Stonecutters

Have you heard the story of the three stonecutters?

A traveler came upon three individuals working with stone. Curious as to what these workers were doing, the traveler approached the first worker and asked, “What are you doing?” Without the slightest hesitation, the worker replied, “I am a stone cutter and I am cutting stones.”

Still unclear of the workers’ task, the traveler approached the second worker and asked the same question. To this the second worker thought for a moment, gazed briefly at the traveler and explained, “I am a stone cutter and I am cutting stones to earn money to support my family.”

Perplexed by the two different responses, the sojourner approached the third worker and asked, “What are you doing?” Stopping for a moment, the worker stared at the stone in his hand, slowly turned to the traveler, and said, “I am a stone cutter and I am building a cathedral!”

(Author Unknown)

The First Student

If a visitor walked into a classroom and asked three students what they were doing, it’s not hard to imagine a student responding like the first stonecutter:

  • I’m a student and I’m solving for x.
  • I’m writing a paper…
  • I’m reading pages 118-120 and answering questions 1-4 on a worksheet…
  • I’m taking notes…

The first stonecutter isn’t wrong. His answer is matter-of-fact. It’s also nearsighted and uninspiring.

The Second Student

What might the second student say?

  • I’m trying to get good grades so I can get into college so I can earn a living…

This student sees that there are some pragmatic, long-term benefits to having an education. That’s good and it has motivated many students. But is that all Christian education is good for? Are we simply preparing workers to enter the workforce and increase GDP?

The Third Student

What might the third student say if a visitor to your classroom asked what students were doing? Every Christian teacher needs to have a clear cathedral answer to the question, “What are we doing here?” This is what we’re getting at when we talk about the core practice of Classroom Storyline. When a powerful and compelling Storyline lives in our classrooms, any passerby could ask our students what they’re doing and receive a cathedral response:

  • Christ is becoming greater and I am becoming less.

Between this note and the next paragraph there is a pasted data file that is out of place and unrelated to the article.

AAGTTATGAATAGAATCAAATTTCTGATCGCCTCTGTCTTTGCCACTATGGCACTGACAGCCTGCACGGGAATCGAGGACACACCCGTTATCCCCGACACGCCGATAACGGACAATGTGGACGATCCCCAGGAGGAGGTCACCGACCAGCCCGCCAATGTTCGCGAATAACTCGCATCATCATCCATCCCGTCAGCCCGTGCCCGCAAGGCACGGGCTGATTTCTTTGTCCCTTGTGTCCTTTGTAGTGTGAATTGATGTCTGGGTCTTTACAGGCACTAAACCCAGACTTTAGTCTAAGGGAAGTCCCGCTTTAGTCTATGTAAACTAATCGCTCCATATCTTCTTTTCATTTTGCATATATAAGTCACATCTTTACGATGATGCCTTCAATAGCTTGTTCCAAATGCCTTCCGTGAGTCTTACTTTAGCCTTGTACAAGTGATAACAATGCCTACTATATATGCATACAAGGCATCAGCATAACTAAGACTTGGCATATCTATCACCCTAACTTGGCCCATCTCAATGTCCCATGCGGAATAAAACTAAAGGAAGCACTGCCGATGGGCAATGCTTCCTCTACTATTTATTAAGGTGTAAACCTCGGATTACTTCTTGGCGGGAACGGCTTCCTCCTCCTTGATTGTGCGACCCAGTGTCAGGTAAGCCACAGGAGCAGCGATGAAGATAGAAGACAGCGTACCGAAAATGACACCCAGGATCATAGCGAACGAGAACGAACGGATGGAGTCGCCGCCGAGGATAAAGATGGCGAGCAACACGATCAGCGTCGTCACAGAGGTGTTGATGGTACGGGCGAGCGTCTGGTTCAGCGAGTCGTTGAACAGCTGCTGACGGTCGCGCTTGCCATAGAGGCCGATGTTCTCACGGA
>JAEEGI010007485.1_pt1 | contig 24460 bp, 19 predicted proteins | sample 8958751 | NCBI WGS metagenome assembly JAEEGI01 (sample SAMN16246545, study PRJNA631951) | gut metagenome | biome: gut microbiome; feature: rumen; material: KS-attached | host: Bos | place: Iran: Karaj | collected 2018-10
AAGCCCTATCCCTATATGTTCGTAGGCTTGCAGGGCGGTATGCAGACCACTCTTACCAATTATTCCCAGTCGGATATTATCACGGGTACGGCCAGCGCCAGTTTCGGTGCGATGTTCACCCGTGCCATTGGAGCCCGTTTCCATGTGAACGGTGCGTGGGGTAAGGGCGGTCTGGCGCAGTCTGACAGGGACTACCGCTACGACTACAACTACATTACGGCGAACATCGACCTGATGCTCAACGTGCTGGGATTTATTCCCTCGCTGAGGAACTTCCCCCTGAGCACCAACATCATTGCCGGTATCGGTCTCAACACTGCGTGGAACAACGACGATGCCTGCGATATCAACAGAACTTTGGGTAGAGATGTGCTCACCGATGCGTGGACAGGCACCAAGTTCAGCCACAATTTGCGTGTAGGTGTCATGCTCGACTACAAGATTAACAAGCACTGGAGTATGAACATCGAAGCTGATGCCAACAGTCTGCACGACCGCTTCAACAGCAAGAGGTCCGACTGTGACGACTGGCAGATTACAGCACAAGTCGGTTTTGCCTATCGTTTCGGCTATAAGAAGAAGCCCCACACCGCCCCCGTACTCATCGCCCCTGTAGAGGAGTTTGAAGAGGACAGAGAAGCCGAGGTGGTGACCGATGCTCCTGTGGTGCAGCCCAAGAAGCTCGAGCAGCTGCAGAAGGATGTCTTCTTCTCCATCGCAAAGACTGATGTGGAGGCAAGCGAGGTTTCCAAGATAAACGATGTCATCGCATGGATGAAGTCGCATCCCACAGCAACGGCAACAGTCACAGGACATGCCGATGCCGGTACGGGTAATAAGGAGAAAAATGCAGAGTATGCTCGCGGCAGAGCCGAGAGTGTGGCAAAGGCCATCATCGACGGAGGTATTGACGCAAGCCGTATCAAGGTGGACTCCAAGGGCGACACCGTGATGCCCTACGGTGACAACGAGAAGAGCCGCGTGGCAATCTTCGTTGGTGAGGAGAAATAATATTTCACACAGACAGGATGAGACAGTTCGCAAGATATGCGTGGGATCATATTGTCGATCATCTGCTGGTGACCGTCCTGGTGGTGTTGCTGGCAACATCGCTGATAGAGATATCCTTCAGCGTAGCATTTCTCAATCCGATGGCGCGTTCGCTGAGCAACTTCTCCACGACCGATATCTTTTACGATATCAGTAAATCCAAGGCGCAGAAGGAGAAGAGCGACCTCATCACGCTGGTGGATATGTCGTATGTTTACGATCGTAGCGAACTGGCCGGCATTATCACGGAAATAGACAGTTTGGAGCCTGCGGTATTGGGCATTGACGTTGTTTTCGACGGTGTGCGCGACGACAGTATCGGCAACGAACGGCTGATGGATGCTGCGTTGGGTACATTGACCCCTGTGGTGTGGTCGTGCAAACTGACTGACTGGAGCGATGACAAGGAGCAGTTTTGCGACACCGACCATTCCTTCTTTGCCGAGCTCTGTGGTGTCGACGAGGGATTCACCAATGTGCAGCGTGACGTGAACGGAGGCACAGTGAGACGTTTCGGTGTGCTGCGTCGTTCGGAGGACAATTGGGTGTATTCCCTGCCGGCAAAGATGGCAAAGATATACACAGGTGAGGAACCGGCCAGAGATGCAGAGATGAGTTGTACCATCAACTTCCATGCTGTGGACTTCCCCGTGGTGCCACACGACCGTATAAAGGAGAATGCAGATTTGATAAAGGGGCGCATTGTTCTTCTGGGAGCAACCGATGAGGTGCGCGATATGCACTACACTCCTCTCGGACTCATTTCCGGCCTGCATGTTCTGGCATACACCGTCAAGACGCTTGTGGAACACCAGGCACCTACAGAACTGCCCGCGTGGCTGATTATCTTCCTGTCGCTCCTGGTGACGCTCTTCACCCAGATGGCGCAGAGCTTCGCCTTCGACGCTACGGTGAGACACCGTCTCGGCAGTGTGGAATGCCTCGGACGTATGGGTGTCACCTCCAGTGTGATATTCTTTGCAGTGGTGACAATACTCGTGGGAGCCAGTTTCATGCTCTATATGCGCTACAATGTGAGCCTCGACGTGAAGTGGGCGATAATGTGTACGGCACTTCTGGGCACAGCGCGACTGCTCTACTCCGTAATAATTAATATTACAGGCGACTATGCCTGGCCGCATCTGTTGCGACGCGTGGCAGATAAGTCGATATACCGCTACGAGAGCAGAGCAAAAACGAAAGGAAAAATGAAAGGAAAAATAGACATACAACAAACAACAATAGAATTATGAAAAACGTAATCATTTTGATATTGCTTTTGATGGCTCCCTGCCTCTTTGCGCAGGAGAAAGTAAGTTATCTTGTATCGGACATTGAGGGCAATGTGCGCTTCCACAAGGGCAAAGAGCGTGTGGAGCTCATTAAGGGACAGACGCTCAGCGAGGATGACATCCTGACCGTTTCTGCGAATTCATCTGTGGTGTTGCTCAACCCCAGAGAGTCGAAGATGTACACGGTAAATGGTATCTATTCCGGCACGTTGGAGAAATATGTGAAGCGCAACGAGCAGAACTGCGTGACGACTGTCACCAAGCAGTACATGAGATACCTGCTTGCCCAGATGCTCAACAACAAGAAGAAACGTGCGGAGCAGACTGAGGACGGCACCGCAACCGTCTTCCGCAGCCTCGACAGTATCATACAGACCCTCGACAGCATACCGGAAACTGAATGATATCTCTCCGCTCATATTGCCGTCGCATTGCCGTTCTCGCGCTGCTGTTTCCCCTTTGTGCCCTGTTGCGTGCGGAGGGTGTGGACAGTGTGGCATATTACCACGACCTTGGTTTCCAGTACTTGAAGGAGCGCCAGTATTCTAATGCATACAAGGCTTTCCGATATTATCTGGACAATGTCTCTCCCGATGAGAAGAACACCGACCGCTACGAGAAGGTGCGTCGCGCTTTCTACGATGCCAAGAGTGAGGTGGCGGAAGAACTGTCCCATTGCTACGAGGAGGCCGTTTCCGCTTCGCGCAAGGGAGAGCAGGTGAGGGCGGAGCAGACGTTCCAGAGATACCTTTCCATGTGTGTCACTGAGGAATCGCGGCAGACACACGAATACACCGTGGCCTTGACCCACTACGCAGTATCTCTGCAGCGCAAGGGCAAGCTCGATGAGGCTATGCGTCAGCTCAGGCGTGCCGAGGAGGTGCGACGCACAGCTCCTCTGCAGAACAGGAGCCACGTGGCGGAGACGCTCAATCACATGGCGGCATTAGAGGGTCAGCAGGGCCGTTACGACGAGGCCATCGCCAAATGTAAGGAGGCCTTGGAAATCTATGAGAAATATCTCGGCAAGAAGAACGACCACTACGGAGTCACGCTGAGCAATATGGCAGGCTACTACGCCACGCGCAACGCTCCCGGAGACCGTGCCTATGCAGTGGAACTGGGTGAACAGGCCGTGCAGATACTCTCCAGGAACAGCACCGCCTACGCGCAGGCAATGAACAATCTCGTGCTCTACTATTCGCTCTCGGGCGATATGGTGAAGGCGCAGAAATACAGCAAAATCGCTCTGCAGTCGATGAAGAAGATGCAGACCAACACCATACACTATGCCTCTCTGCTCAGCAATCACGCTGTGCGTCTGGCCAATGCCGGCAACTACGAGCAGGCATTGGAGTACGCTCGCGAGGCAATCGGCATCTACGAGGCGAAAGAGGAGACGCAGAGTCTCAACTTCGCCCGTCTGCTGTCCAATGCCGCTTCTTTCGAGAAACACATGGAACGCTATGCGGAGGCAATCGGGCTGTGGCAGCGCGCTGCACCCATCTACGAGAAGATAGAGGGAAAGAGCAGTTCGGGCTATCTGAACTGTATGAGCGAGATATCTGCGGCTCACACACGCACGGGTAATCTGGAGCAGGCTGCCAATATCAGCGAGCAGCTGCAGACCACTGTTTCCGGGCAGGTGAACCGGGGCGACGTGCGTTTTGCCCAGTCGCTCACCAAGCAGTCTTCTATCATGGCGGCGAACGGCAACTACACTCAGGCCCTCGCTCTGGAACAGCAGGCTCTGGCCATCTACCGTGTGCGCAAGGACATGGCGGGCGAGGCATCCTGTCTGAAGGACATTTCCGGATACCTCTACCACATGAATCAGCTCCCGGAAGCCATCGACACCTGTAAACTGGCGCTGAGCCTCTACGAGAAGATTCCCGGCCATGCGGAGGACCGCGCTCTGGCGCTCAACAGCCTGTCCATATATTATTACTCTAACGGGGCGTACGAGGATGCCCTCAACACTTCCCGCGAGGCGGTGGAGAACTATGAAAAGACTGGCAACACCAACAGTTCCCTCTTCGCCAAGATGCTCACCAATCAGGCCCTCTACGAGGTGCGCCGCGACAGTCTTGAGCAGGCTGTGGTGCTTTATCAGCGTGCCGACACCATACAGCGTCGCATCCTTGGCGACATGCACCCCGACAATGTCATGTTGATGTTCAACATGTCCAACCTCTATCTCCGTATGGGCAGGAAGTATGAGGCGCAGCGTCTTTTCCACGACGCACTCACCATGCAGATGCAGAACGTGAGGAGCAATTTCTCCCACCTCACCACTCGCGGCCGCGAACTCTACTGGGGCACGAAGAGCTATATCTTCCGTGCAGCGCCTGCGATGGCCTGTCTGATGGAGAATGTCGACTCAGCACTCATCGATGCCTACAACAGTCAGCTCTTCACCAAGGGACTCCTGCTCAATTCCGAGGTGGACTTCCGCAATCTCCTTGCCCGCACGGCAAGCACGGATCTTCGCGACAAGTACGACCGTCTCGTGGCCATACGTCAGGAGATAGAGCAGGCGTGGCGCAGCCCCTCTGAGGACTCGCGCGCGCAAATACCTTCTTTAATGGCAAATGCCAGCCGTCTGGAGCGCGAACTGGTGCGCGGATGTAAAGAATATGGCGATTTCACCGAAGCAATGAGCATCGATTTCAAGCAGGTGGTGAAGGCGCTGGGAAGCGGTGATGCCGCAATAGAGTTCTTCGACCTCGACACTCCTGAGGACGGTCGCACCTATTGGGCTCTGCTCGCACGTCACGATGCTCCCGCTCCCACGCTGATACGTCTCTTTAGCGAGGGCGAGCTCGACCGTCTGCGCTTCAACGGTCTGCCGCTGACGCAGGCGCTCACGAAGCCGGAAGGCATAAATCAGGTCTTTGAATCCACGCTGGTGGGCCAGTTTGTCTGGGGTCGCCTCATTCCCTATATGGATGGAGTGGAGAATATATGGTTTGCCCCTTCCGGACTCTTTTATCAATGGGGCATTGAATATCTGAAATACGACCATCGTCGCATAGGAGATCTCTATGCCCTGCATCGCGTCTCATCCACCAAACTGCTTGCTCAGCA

• I’m learning to see the lordship of Jesus Christ over every square inch of this universe.
  • I’m beholding and enjoying the glory of God on display in his Word and his works.
  • I’m a discoverer learning to see the greatness of my Designer.
  • I’m learning to think God’s thoughts after him.
  • I’m studying His-Story and finding my place in it.
  • I’m tracing the themes and plotlines of the glorious unfolding of God’s Story.

The story of the stonecutters has deepened my understanding of Classroom Storyline. In fact, I started telling this story to my students to help them understand what I mean when I talk about our Classroom Storyline.

When I think about it, maybe no one ever told the first stonecutter that he was building a cathedral. If all he ever heard was, “Cut another stone,” or, “You won’t get paid if this stone isn’t done on time,” how would the beauty of the cathedral ever capture his imagination and motivate his heart?

This year, my Classroom Storyline–my cathedral answer–is Telescope. What are we doing? We’re peering through the lens of God’s Word and his world in order to see his glory with breathtaking clarity. Not only that, by God’s grace we are actually becoming telescopes, the kind of people who magnify God by living in a way that helps others catch a glimpse of how great and awesome God actually is.

If you walk into my classroom, you’ll see real telescopes and posters of telescopes. These are the visual reminders. My ultimate hope is that if you stop my students and ask them what they’re doing, they would tell you how the content in class is helping them magnify the glory of God the way a telescope magnifies the stars.

Thoughts? Comments?

I’d love to hear from you in the comments below. How might the story of the three stonecutters help you understand and apply the core practice of Storyline?

Imagine asking three teachers what they are doing. What might be three different teacher answers?

Do you have a compelling cathedral answer that stirs your imagination and the imagination of your students? Share it with the rest of us below.

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